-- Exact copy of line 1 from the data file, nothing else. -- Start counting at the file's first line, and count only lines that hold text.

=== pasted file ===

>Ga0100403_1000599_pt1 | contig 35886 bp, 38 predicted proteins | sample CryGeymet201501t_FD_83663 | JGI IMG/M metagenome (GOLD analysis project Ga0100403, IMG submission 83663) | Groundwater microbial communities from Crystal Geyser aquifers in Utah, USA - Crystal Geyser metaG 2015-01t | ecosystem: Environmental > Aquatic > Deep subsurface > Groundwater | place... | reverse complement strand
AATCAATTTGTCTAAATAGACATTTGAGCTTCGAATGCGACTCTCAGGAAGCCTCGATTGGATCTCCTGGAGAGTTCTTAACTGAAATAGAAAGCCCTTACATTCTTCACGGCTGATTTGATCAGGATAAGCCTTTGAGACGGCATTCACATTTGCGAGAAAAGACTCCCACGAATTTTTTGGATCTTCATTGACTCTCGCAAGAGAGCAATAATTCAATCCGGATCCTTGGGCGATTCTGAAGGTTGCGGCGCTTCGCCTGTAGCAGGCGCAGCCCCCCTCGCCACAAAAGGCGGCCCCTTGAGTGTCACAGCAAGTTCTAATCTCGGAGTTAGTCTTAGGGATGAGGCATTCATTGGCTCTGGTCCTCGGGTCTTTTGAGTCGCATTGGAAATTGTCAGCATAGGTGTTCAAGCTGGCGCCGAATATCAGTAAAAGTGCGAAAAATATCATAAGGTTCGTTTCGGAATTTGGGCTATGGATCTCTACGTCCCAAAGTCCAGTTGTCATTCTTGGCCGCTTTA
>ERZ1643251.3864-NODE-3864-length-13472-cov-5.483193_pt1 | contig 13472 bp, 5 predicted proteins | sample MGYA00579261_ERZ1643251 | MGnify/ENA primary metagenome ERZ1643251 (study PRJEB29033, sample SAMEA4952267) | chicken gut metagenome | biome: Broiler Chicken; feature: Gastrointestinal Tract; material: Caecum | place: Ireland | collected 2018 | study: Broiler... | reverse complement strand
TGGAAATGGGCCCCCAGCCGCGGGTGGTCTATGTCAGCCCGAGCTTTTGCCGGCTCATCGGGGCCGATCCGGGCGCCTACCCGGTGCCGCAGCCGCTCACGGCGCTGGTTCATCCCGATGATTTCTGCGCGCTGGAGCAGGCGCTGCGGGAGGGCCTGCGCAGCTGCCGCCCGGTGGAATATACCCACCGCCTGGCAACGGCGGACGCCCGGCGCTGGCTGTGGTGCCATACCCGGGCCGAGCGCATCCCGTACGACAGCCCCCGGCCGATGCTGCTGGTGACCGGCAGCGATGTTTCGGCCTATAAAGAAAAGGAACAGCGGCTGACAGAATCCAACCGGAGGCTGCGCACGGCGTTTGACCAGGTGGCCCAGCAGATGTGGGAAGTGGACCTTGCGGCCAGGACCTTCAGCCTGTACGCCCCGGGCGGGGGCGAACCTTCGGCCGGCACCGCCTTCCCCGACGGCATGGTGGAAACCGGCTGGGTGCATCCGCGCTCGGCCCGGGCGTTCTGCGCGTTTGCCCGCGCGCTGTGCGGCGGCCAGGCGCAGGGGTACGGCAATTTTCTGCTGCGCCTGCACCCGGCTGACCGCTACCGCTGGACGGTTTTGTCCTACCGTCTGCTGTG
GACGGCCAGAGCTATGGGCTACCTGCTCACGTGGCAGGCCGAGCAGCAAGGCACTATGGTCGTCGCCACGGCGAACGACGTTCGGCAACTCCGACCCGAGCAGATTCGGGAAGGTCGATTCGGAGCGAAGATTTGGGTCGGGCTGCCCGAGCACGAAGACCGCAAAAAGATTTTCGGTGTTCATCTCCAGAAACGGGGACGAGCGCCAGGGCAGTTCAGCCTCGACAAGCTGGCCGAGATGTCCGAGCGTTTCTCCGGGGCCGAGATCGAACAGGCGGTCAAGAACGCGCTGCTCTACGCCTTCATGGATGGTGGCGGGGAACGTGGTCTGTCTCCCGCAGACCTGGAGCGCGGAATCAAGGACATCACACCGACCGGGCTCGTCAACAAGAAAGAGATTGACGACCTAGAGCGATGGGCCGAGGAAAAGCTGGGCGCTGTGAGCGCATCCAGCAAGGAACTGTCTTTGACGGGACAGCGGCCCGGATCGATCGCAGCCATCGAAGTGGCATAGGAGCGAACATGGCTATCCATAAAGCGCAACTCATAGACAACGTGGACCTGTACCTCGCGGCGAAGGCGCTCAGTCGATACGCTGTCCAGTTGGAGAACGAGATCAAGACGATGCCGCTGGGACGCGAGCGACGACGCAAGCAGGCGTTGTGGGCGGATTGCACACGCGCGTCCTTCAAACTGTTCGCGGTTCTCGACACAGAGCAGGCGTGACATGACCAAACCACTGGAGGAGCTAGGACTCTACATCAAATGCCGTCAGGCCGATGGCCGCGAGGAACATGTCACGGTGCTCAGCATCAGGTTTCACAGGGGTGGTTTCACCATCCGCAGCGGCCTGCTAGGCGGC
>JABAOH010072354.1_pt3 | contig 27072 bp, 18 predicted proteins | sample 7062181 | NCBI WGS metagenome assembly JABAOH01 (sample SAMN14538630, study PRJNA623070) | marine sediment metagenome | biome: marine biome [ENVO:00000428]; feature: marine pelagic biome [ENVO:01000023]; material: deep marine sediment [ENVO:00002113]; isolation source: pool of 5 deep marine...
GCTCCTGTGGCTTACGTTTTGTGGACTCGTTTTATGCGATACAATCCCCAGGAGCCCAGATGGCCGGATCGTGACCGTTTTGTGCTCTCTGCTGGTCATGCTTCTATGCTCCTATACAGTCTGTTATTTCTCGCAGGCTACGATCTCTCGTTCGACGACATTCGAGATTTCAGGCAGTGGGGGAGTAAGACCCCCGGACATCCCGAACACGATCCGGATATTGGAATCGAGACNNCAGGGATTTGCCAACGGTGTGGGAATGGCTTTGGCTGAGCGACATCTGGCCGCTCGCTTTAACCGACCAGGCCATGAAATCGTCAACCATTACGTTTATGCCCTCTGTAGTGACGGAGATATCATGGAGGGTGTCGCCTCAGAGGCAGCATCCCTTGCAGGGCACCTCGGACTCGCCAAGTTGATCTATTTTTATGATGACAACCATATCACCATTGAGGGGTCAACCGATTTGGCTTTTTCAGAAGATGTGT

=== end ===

>Ga0100403_1000599_pt1 | contig 35886 bp, 38 predicted proteins | sample CryGeymet201501t_FD_83663 | JGI IMG/M metagenome (GOLD analysis project Ga0100403, IMG submission 83663) | Groundwater microbial communities from Crystal Geyser aquifers in Utah, USA - Crystal Geyser metaG 2015-01t | ecosystem: Environmental > Aquatic > Deep subsurface > Groundwater | place... | reverse complement strand